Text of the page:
What You Don’t Know about your Church May Kill You

Many pastors begin a new assignment and get blindsided from issues they never expected. When that happens, it can be deadly. I’ve found that creating a genogram of your church, called a family diagram in psychology, can yield much insight into how people may have perpetuated unhealthy patterns in a church. It’s simply taking a bird’s eye view of your church’s past, looking for connections, and drawing them out. I excerpted below a section from one of my books, People Pleasing Pastors: Avoiding the Pitfalls of Approval Motivated Leadership that illustrates the process.

I wish I had known about family diagrams before I began to pastor. If I had seen how dysfunctional batons pass from one leader or significant stakeholder to the next, I could have avoided a lot of grief— or least prepared myself to handle those issues better.

I recall one church I served where the founding pastor had been a father figure to many of the early members. He was “larger than life” from both the stage and in one-on-one relationships. Because many of the old-timers had come to faith through his ministry, most had never seen any other pastor lead. He had become close friends with many of the stakeholders, making himself available to them 24-7. The father figure he played loomed large.

When I arrived as senior pastor, my leadership style was not to give people 24-7 availability, except in emergencies, because I’d soon burn out if I did. I was also a ready-aim-fire leader, whereas he was known as a fire-fire-fire leader.

After about a year, I began to sense a weird vibe from some of the stakeholder leaders. It seemed that I couldn’t please them, no matter what I did. I felt befuddled. But as a clearer picture of the previous pastor emerged, I began to understand what fueled this tension. I realized that some leaders wanted the best parts of him— in me. They wanted a father figure who was available 24-7. One leader even confessed to me that he expected me to be a father to him.

They also loved his larger-than-life dreams that seemed to come “straight from the Holy Spirit.” It excited them, and many felt that church should be perpetually exciting. My vision, however, came more slowly through a more deliberate and thoughtful process, definitely not eliciting as much initial excitement as his did.

They had transferred the idealized former pastor’s strengths onto me, and I had failed to meet those expectations. Edwin Friedman captured this transference when he noted, “Institutions . . . tend to institutionalize the pathology, or the genius, of the founding families.” [Edwin H. Friedman, A Failure of Nerve: Leadership in the Age of the Quick Fix (Bethesda, MD: Friedman Estate, 1999), p. 199]

This founding pastor had left under difficult circumstances. As a result I also bumped into another unspoken script: a fear and distrust of strong pastoral leadership among some stakeholder leaders. Had I known how churches, like families, pass down dysfunctions, I could have better navigated those bumps.

If you’re a senior pastor, I encourage you to probe your church’s past to learn the hidden scripts against which you may be bumping. Take some key leaders and long-term members out to lunch and ask about the church’s history. Listen especially to the stories from the old-timers. The more you learn about your church’s past, the better you’ll respond to its dysfunctions. I’ve listed some questions below that you might ask these leaders to help you create a diagram.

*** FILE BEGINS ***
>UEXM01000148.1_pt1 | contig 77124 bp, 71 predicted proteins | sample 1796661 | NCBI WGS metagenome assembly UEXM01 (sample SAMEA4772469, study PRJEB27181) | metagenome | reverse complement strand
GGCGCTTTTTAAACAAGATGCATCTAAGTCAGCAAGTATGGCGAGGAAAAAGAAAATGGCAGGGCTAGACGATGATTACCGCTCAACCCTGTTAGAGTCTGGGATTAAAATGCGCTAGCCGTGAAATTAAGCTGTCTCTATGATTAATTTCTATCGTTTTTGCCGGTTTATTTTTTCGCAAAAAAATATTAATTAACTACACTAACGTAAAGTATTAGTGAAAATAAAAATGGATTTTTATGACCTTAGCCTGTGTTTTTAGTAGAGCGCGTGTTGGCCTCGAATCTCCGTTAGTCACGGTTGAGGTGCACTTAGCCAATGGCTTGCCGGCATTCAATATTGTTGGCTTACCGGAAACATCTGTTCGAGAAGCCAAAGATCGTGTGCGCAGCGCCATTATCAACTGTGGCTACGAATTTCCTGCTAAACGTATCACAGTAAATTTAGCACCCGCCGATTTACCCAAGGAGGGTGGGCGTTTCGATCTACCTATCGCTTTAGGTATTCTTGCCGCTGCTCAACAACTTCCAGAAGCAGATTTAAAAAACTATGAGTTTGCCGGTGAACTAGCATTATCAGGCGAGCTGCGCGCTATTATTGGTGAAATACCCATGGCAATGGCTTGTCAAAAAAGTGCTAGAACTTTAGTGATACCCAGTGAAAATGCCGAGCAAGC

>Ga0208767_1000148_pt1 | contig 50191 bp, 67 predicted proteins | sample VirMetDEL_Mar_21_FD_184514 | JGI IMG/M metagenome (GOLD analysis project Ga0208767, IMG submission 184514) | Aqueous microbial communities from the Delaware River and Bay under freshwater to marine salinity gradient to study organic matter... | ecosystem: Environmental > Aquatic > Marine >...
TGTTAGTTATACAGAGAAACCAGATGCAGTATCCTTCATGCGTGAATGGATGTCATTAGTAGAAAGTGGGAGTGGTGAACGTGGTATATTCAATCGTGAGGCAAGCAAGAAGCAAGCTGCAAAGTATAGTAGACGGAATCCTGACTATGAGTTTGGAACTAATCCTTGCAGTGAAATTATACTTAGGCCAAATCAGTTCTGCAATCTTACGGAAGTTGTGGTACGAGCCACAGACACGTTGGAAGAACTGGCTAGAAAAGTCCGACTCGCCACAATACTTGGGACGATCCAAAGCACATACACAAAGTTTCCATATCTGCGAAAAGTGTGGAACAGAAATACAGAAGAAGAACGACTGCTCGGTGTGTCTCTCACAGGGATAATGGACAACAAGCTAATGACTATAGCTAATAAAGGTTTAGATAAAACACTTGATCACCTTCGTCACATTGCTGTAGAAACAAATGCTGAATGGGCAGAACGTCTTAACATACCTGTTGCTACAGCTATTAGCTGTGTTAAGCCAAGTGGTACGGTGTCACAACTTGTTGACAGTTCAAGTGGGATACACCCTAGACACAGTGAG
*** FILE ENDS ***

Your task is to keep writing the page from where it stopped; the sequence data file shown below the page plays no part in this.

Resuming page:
• What significant events, both successes and traumas, have marked your church’s history?
  • How has your church responded to traumas and crises?
  • What problems seem to recur in your church?
  • Does your church have any deep, dark secrets?
  • How did the church begin?
  • Was it from a church split?
  • Was it a plant from another church?
  • Are relatives of the founding families still in the church?
  • Are some of the founding members still in places of influence?
  • How long have pastors stayed?
  • What were the circumstances behind their departures?
  • How were their departures handled? How do people talk about the prior pastors?
  •  Is there an ongoing pattern of firing staff?
  • Have any recurring sins persisted in staff or key leaders (sexual immorality, financial malfeasance, gossip and so on)?

You’re likely to find some repeating patterns. Simply knowing what you’re up against and paying attention to these multigenerational dynamics can give you a head start in dealing with the patterns. While acknowledging the past, you can more wisely lead your church into the future, knowing that these past patterns still play a part in the present. As Pete Scazzero has often said, “To go forward, you must go back.”

Here’s a fictional example of how someone might loosely diagram a church’s dynamics going back several years or several pastors. (People Pleasing Pastors by Charles Stone, permission granted, InterVarsity Press, 2014). Click on the image so you can see it clearly.

genogram of a church

What impact have you seen that your church’s past has had on your ministry?

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5 Leadership Insights I Wish I Knew 25 Years Ago

I’ve been in vocational ministry over 38 and my leadership roles have included my role as singles pastor, discipleship pastor, associate pastor, teaching pastor, church planter, and lead pastor. Although I’ve earned two seminary degrees and I appreciate what I learned in seminary, I’ve learned many key lessons that seminary never taught me. I wish I had known these 5 key lessons when I began  ministry.

  1. Silence from your team does not mean they agree with you.
    • Early on when I’d lead either staff, board, or volunteer meetings I tried very hard to sell ideas I was excited about. I would often present the idea in such a way that hindered honest input from the team. I’d enthusiastically share the idea, ask if there were any questions, and when none came I assumed everybody agreed. I learned the hard way that silence often did not mean they agreed with my idea. Rather, the team was simply reluctant to share their concerns. Only later would I find out that the idea was not a good one and lacked support. My overbearing “sell job” actually stifled feedback I needed to hear.